Listen to "Episode 582: The Future of European Naval Power with Jeremy Stöhs" on Spreaker.

If you use Apple Podcasts, you can pick up this episode and others and add Midrats to your podcast list simply by going to here. Or on Spreaker. Or on Spotify.

You can download the publication How High? The Future of European Naval Power and the High-End Challenge here.

Friday, February 26, 2021

It's a Busy Maritime World

From Marine Traffic, showing cargo ships, tankers and unknowns:




"UKMTO reports blast on Gulf of Oman ship"

An Israeli owned, Bahamian flagged car carrier has reported an explosion in the Gulf of Oman, as reported here:

A Bahamas-flagged ship, the MV HELIOS RAY, has been hit by an explosion in the Gulf of Oman, the United Kingdom Maritime Trade Operations (UKMTO) and a maritime security firm say.

"Investigations are ongoing. Vessel and crew are safe," the UKMTO's advisory notice said.

The incident occurred at 2040 GMT, it said, but gave no details about a possible cause.

***

Maritime security firm Dryad Global said the MV HELIOS RAY was a vehicle carrier owned by Helios Ray Ltd, an Israeli firm registered in the Isle of Man.

The ship was en route to Singapore from Dammam in Saudi Arabia.

Dryad Global report and analysis here:

Whilst details regarding the incident remain unclear it remains a realistic possibility that the event was the result of asymmetric activity by Iranian military. Such activity would be commensurate with current tensions and Iranian intent to exercise forceful diplomacy through military means within its immediate area of interest.


ShipSpotting.com
© Marcus-S

Friday Film: "This is Lakehurst" - Naval Air Station Lakehurst in the 1950's

Saturday, February 20, 2021

Saturday Is Old Radio Day - Abbot and Costello "Robinson Crusoe" with Charles Laughton





On Midrats 21 February 2021 - Episode 589: Late Winter Free For All

Please join us at 5pm EST for Midrats Episode 589: Late Winter Free For All


After a week moving from the warm embrace of Valentines Day to the cold jolt of a nation wide arctic freeze, come join us this Sunday at 5pm Eastern for a live Midrats Free For All!

Open chat room, open phone, and open topic on the - mostly - maritime national security front.

From the new Biden DOD and State Department's first moves, to the ongoing efforts of the USA and our allies as we try to figure out what we need to do to ensure the global system that serves us all.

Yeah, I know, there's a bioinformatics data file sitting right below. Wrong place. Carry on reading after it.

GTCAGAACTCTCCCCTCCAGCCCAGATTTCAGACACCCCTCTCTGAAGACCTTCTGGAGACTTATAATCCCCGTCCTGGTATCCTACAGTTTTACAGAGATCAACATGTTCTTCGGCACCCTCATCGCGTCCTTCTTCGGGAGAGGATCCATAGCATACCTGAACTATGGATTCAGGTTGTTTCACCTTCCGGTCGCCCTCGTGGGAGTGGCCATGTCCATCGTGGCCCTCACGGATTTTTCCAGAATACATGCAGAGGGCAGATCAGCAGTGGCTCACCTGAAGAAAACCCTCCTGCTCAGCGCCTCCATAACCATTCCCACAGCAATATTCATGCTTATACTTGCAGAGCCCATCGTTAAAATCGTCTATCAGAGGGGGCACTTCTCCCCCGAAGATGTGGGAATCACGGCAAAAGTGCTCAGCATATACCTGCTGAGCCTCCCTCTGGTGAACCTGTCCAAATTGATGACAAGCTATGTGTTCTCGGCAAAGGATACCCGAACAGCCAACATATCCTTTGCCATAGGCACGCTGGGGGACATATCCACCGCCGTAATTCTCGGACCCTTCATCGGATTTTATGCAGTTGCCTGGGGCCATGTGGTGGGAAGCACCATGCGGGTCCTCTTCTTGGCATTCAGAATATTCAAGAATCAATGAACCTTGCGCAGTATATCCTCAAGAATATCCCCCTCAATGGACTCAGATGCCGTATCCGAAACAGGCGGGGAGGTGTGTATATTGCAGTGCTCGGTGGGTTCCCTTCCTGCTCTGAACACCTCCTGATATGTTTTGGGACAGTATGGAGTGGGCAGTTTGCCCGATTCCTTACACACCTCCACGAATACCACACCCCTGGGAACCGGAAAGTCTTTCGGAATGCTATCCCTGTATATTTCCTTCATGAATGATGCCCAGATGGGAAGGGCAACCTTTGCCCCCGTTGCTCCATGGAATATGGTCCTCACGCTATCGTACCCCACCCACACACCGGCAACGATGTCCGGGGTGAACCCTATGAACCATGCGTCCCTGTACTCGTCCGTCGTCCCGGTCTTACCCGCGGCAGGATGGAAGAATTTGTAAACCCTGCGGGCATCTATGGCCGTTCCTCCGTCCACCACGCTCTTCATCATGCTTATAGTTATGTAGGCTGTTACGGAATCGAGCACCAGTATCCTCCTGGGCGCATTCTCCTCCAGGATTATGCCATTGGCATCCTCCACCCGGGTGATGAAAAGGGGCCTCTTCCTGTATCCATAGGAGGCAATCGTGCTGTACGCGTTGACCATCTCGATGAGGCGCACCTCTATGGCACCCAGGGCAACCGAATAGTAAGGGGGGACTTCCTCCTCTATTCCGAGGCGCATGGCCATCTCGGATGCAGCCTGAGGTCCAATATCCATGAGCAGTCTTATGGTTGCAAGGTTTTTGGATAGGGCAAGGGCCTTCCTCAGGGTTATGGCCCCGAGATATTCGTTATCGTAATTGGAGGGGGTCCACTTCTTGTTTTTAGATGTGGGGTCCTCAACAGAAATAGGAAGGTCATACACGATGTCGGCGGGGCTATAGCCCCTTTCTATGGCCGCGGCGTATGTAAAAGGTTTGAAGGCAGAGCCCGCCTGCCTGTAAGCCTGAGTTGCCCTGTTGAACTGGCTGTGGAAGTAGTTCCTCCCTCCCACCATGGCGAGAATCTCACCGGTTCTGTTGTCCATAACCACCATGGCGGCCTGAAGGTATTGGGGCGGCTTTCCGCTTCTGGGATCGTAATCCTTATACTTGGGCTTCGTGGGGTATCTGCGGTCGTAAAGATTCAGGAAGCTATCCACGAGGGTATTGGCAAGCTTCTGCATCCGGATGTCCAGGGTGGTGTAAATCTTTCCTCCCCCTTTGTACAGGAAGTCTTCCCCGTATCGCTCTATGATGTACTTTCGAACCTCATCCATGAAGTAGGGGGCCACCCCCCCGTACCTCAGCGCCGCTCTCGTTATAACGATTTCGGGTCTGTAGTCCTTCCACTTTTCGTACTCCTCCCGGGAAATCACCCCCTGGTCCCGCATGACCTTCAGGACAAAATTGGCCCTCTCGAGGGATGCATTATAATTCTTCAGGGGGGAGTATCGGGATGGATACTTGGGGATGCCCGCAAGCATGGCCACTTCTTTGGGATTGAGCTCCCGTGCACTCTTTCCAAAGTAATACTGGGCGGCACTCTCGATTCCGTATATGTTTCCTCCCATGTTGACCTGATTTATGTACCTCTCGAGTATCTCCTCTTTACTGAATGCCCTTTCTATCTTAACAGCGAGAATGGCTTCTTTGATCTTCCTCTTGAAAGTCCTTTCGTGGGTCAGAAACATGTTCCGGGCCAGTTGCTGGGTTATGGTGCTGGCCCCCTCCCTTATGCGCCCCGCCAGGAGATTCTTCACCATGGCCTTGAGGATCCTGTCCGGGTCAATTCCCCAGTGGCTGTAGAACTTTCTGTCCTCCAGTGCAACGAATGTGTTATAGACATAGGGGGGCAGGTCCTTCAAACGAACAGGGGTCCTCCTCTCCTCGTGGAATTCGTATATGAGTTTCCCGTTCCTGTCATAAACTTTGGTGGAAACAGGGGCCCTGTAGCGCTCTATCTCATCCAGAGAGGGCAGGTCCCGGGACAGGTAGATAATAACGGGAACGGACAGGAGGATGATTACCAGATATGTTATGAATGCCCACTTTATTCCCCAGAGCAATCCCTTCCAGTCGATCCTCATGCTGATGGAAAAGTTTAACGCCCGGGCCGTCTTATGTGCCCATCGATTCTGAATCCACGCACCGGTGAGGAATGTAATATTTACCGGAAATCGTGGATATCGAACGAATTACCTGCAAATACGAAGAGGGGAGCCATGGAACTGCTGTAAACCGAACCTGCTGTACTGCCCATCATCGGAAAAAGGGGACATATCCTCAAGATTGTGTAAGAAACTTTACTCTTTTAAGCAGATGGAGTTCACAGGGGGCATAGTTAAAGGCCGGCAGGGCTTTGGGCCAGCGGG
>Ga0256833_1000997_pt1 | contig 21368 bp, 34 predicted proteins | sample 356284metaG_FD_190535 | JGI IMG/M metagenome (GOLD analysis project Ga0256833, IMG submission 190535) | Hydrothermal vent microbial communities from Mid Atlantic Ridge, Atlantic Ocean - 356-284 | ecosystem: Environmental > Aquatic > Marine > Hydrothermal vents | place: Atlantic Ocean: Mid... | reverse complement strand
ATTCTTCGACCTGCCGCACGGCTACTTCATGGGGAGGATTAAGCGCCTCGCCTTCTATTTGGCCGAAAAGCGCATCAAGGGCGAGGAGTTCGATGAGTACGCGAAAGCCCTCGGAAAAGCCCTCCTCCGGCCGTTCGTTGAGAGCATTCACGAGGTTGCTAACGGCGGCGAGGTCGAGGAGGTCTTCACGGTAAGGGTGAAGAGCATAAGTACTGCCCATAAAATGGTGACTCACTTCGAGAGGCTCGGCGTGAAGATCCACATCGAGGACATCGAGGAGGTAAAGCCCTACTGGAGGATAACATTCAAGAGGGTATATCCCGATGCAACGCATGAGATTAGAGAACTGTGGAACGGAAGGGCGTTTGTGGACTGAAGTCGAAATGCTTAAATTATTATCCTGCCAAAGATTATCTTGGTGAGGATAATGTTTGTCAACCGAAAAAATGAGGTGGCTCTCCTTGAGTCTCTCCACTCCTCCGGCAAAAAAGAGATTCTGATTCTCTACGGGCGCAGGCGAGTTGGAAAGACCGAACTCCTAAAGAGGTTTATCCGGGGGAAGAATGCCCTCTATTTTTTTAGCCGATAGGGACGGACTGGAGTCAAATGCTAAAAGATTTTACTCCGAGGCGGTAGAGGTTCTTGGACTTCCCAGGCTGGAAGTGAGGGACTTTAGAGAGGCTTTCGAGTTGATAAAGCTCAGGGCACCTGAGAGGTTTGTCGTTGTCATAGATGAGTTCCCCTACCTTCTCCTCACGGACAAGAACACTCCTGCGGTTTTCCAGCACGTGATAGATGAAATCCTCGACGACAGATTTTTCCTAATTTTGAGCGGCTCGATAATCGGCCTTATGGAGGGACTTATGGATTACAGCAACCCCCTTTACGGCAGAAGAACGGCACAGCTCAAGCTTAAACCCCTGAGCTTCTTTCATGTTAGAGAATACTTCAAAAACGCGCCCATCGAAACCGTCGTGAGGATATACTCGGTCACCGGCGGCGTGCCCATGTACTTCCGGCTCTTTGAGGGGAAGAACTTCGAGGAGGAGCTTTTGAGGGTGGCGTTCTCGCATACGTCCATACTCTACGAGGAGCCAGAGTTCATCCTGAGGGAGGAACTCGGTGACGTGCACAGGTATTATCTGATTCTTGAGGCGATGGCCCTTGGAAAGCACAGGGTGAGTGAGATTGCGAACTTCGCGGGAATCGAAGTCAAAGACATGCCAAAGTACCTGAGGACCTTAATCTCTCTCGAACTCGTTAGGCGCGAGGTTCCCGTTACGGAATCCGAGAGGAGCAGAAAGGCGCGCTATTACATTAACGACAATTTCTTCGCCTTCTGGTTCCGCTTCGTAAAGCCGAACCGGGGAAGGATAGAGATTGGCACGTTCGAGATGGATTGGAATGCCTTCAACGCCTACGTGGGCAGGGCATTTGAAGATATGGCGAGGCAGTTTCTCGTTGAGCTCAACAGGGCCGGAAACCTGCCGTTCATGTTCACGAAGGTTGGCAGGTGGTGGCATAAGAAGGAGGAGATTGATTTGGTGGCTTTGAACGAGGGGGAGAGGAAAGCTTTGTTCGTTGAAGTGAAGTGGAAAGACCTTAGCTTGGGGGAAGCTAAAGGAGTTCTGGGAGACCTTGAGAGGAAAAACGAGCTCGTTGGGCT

Come join us and if you don't like these topics, join in the live chat or even give us a call.

If you use Apple Podcasts, and miss the show live, you can pick up this episode and others and add Midrats to your podcast list simply by going to here. Or on Spreaker. Or on Spotify.



Poster from Navy History and Hertitage art collection

Friday, February 19, 2021

Modern TImes: Drones Take Out a Undersea Threat

The Republic of Singapore Navy kills a threat:

On 29 Jan 2021, a small underwater explosion occurred in the waters off our Southern Islands. It was barely noticeable, but it was a remarkable event.

The underwater explosion signified a successful neutralisation of an underwater threat by an unmanned surface vessel (USV) - a first in the world.

"It was exciting and satisfying to execute the deployment of a K-STER expendable mine disposal system (EMDS) against an underwater threat. After more than three years of development, and numerous rounds of planning and checks, we finally managed to achieve the successful launch and firing of an EMDS from an USV – a breakthrough in the deployment of USVs!" MAJ Lim Yoong Seet, Head of Readiness and Resource Section, 6 Flotilla shared.

Much more at Naval News here.

Also highlighted is the Singapore Armed Forces intent to upgrade its fleet to include a "Multi-Role Combat Vessel" described here as

Multi-Role Combat Vessel

The replacement of the RSN's Victory-class Missile Corvettes with the Multi-Role Combat Vessels (MRCVs) is proceeding as planned, with six MRCVs expected to be delivered by 2030. The MRCV employs key technologies such as configurable modular payloads and unmanned systems, allowing the vessel to function as a "mothership" for unmanned drones and vessels to conduct a range of missions from peace to war.

Picture from Singapore MINDEF.

Friday Film: "The Great War" (1956)